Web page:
CEO vs President
Hmmm. Where to start?
How about with Ken Lay? (Enron)
Bernard Ebbers? (WorldCom)
Richard S. Fuld, Jr.? (Lehman)
Robert B. Willumstad? (AIG)
John Rigas? (Adelphia)
It appears that some big name CEOs aren't quite ready to play President either. How about Martha Stewart? She'd make a lovely President now wouldn't she? The WHite House would be decorated with impeccable taste, fully soundproofed to muffle the screaming fits of rage, and you can bet our intelligence services would be well funded.
Well, the Wall Street branches anyway.
Or how about Bill Gates? We'd get a new and improved version of the Constitution every three to seven years. Of course, we'd have to patch it 12 times and it wouldn't work well with older documents like the Bill of Rights, and security leaks would be nightmarish, but the blue screen of death might become a desirable feature, particularly when Congress is in session.
Or maybe Ben Cohen of Ben and Jerry's fame. The White House would smell like fresh baked waffles, the bitterness would be removed from Congress by quarts of New York Super Fudge Chunk, and labor unions would flourish across the land.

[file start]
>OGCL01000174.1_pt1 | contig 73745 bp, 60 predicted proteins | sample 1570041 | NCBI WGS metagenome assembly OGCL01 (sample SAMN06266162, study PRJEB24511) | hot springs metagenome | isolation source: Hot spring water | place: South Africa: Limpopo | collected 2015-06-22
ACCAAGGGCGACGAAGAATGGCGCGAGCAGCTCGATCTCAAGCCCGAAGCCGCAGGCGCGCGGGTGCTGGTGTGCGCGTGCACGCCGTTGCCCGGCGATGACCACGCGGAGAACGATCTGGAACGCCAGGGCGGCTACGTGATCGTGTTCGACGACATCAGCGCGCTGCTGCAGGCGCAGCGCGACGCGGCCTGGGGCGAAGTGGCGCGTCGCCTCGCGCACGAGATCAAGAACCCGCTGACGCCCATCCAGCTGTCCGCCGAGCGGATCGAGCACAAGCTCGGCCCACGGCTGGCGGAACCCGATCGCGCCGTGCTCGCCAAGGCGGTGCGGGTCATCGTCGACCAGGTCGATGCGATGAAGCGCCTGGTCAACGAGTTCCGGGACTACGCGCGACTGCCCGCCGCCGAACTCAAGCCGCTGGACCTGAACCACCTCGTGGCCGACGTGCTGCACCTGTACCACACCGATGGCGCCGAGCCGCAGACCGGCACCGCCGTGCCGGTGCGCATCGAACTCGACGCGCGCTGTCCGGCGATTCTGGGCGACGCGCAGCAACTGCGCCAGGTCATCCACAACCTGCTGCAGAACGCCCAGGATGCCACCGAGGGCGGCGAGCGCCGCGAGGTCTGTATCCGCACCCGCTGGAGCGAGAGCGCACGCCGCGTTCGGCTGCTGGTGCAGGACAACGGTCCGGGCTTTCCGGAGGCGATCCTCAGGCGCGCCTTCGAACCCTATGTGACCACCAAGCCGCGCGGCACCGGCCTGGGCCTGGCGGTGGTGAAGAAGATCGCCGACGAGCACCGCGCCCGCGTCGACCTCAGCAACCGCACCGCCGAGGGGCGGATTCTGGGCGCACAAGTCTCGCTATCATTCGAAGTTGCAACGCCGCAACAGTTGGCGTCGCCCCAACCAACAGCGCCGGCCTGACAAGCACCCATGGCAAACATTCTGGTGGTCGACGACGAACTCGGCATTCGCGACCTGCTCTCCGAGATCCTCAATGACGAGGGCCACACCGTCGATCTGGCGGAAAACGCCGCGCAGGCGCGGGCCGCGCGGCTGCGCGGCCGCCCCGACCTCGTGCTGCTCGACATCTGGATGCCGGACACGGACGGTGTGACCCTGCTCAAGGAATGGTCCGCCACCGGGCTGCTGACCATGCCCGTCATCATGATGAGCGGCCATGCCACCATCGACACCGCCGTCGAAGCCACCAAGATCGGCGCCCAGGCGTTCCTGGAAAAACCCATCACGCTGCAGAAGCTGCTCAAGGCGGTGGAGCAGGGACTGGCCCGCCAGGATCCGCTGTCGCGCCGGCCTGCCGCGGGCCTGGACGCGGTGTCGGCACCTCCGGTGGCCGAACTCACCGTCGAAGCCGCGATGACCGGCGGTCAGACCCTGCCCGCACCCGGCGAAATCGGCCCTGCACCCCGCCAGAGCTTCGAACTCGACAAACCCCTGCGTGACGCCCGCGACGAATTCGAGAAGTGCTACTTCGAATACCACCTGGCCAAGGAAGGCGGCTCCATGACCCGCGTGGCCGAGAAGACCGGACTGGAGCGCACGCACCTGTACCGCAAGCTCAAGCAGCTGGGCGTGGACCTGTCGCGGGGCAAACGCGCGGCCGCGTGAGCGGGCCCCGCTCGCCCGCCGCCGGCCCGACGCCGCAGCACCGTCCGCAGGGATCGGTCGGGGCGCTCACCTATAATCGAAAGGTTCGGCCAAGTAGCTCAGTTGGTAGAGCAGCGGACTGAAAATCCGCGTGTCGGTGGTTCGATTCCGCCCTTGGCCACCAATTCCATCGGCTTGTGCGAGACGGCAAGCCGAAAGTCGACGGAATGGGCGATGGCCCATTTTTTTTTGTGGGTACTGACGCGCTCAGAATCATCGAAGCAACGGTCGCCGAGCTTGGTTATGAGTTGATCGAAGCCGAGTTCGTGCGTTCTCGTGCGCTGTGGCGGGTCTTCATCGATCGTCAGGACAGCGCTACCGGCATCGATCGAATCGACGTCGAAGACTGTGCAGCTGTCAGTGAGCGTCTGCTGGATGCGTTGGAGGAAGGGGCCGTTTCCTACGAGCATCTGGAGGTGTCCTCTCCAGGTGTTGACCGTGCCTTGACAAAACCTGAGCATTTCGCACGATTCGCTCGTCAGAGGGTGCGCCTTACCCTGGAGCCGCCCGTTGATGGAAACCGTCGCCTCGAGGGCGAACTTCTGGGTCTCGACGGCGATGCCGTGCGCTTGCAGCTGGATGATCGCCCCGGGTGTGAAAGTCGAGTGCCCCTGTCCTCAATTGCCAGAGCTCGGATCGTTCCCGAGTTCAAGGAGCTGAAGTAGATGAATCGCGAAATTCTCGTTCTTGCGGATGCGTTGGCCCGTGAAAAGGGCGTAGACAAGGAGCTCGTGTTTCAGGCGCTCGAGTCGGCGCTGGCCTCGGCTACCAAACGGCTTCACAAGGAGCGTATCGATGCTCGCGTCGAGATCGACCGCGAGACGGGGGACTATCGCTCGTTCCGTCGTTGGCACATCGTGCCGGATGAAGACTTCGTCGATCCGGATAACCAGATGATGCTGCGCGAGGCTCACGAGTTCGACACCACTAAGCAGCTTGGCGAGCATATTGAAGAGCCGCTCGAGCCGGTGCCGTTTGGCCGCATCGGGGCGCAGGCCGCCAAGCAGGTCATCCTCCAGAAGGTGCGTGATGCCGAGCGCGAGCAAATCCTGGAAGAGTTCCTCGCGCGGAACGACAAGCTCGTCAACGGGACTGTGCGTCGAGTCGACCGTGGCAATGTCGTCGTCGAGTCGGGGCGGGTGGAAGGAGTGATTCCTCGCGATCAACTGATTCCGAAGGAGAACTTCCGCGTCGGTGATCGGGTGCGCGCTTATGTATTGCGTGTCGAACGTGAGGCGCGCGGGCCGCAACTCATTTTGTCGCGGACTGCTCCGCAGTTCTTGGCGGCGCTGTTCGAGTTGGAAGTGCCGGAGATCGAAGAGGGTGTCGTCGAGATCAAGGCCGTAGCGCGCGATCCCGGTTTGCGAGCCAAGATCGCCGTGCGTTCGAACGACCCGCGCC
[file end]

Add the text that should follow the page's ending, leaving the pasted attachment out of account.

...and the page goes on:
Except in Ben and Jerry's factories, where unions are not allowed.
Yes, CEO's would make for wonderful Presidents. A Harvard MBA is all the education you need to know when to deploy the military. A degree in Finance certainly qualifies you to negotiate arms reduction treaties. And I can't think of any better preparation for holding the nuclear trigger in your hand than a background in buying and selling computer code.
Sorry folks, but the comparison stinks. The jobs are too different. Being a CEO is one small piece of the President's job, and that means a Presidential candidate cannot afford to specialize to the extent a good CEO does. It's just that simple.
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